We need more stories that show success for women as a positive thing, says Amulya Malladi.

In the popular I Don’t Know How She Does It by Allison Pearson — by the end, Kate Reddy recovers what is dear to her, and she and her husband move to the country, where she becomes a full-time mother and wife.

In the recent (and awesome) Savage News by Jessica Yellin, Natalie Savage quits the media company she’s at and starts her own news blog/video something.

In Lauren Weisberger’s The Devil Wears Prada, our dear protagonist hates the idea of becoming Meryl Streep when she’s older and gives it all up for some little job elsewhere.

In The Assistants by Camille Perri, a novel I liked, all the women protagonists (the assistants) leave the firm they’re at to start their own.

In Opening Belle, a fun, fun book by Maureen Sherry, our heroine leaves the firm she’s at to become the CEO of an all-woman company.

There is a pattern.

Even in fiction, I find that career women, women like me who have jobs in the corporate world and have to find “work-life” balance, which usually translates to leaving the job where they’re struggling to the bastion of an all-female environment or one of their own creation.

In real life, if I leave my firm, I have to go to another firm and the problems that beleaguer women in the workplace will follow me. My risk profile and those of many other women who rely on their incomes to care for their families and live their lives — requires us to work. There is no country cottage at the end of the road.

There is no husband who’s going to suddenly carry the entire load.

And besides the financial need to work — there is ambition. I want a career. The women I work with want a career. They want to climb the corporate ladder. Leaving for a quiet or what is defined as a more-balanced life is not an option.

No one can have it all — but if we try sometime, we’ll find, we get what we need.

More Women Leaders = Change We Need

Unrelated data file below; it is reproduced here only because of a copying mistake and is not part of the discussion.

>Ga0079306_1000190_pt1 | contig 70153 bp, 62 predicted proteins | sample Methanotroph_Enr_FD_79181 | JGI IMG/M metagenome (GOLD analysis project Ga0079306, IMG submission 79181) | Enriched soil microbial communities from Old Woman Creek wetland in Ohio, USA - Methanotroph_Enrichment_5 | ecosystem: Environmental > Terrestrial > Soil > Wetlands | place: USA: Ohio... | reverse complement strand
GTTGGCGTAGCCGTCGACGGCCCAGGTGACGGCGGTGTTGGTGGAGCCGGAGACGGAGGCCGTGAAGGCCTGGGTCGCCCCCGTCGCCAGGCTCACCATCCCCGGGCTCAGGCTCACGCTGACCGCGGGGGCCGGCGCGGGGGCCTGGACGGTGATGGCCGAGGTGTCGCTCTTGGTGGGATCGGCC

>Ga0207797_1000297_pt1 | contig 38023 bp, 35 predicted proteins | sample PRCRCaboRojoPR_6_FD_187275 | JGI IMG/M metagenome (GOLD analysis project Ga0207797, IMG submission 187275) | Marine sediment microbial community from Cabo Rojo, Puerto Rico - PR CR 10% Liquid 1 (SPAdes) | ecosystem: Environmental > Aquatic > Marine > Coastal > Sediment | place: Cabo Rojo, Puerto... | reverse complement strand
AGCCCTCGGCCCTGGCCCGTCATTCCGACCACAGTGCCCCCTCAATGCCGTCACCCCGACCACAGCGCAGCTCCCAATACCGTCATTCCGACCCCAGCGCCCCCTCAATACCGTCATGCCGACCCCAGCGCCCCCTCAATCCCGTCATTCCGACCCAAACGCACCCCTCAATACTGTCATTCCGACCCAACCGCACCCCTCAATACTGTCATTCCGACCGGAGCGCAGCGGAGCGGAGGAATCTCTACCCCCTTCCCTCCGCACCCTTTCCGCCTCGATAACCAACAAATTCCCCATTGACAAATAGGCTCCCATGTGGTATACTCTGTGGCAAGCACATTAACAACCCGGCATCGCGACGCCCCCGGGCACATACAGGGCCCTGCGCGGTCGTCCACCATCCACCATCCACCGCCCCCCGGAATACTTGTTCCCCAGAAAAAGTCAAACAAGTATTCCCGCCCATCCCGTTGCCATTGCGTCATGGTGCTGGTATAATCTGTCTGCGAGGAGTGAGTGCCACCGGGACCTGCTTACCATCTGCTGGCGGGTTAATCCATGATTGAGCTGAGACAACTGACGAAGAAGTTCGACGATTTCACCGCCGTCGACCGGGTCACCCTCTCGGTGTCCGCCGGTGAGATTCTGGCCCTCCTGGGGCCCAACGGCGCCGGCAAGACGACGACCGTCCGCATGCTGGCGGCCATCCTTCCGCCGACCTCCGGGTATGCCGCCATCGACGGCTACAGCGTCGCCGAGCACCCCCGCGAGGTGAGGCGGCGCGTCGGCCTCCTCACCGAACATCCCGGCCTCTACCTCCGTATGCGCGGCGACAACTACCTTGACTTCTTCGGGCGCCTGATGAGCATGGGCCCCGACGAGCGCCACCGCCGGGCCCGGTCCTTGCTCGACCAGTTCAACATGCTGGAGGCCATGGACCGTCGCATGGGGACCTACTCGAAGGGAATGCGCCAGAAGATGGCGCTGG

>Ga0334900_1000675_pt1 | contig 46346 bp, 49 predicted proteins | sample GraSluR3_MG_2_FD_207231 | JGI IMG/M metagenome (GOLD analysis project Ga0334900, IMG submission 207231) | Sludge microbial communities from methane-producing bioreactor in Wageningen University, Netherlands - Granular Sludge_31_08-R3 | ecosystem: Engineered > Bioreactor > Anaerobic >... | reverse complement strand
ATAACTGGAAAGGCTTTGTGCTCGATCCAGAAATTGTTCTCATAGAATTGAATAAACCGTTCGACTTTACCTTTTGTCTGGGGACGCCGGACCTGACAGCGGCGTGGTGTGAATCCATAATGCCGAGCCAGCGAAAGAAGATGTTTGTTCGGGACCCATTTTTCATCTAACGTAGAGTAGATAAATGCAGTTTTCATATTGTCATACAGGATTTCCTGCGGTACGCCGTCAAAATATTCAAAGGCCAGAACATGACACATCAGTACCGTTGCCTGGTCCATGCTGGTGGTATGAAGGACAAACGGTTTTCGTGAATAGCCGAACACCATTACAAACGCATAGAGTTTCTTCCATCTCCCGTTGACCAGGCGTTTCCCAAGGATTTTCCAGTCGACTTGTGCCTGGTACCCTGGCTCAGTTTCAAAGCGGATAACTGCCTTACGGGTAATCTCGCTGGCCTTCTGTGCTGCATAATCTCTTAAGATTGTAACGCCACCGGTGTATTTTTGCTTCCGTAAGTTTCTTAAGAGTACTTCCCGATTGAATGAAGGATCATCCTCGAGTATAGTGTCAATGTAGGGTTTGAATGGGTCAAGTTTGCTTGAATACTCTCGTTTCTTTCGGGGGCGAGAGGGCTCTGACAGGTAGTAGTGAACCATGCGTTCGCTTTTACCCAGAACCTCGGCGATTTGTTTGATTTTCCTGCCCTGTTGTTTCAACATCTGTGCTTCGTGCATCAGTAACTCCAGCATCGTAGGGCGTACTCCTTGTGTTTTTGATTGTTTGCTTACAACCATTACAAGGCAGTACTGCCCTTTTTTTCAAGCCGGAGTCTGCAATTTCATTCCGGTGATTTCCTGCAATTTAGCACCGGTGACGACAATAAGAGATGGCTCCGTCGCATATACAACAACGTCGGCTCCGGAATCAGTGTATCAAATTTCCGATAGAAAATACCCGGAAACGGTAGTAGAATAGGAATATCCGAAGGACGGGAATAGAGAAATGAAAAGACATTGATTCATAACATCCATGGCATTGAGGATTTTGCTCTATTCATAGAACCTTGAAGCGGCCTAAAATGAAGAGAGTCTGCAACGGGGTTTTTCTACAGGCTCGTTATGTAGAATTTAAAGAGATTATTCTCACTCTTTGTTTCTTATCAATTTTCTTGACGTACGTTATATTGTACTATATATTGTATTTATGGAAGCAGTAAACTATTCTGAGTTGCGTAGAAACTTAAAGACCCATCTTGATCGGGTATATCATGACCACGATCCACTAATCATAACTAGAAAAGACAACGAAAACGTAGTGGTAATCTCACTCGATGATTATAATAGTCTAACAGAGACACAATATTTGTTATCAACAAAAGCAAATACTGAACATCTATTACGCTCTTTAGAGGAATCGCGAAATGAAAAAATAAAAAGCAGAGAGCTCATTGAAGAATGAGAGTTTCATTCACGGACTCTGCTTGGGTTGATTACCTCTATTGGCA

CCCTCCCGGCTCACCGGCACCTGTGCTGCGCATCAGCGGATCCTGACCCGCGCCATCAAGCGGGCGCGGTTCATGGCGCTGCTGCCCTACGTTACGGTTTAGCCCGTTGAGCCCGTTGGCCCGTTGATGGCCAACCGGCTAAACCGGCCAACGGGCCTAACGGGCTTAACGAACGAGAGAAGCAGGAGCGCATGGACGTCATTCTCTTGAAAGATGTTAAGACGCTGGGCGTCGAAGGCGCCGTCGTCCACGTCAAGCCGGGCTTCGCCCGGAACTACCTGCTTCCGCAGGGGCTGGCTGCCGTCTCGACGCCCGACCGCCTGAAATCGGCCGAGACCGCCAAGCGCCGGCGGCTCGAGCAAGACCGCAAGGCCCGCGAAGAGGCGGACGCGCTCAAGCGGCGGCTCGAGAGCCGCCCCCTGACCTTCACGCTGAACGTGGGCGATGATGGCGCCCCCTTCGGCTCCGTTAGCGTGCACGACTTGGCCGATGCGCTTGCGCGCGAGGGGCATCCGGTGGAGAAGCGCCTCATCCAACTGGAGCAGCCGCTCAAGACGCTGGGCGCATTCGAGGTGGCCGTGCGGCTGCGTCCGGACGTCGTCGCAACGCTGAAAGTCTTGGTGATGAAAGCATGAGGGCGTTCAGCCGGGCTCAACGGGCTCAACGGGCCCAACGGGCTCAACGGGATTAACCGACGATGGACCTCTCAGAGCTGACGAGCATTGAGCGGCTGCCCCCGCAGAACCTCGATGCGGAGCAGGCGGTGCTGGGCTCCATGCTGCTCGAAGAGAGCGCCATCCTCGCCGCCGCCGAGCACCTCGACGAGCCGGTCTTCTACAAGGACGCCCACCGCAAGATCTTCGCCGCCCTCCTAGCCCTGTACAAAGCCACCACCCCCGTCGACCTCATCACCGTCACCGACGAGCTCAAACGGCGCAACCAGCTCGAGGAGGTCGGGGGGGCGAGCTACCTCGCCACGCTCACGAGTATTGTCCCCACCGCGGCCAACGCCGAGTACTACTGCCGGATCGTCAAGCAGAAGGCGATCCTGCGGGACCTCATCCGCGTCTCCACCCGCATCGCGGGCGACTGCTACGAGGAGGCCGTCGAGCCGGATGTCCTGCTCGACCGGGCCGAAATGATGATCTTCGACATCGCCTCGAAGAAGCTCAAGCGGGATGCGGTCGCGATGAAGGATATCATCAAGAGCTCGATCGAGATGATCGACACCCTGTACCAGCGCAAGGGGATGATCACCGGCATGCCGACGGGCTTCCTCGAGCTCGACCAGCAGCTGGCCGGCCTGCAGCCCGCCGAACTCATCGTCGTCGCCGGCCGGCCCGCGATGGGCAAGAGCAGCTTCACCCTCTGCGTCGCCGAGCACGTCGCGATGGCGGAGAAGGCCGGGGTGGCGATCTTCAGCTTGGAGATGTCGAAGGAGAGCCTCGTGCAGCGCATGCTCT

As we have more women in leadership roles, we create a corporate culture that treats women better. So, we want women to stay and fight the good fight.

In my book The Nearest Exit May Be Behind You, I wanted my protagonist Asmi to stay and win. Or at least fight the hardest she could — because if we all leave “difficult” corporations, there is no one left to fix the corporations.

Asmi is working in a man’s world — as many of us are. She’s competing for a promotion with a male colleague. It’s not easy. Even if she leaves this company for another, it will be the same and she’ll have to fight to get a seat at the table.

Also, say Asmi gets the promotion, that doesn’t mean the company suddenly becomes “woman friendly.” No, she’ll have to keep pushing for change. She’ll have to keep fighting bias. And she has to do this to make it easier for all the other women in the company who want to grow and develop their careers.

I’d really like to see more fiction and TV shows about successful women — and not brand career success for a woman as a bad thing.

I loved Miranda Priestly. She stood her ground. She played politics. And she did what she had to and got ahead. A man who does all that she did would be called driven and ambitious, a go-getter. Miranda was branded a difficult bitch. It really bothered me that she was not seen as a role model — even though she was the top dog at a top fashion magazine and had impeccable taste. She was seen as a woman who had spoilt children (because, hey she’s so busy, her children have to be monsters) and on the verge of a divorce (obviously, because she has no time to be a good wife). She’s not seen as someone who drives people to do better and be better—just difficult and the type who repays loyalty with betrayal.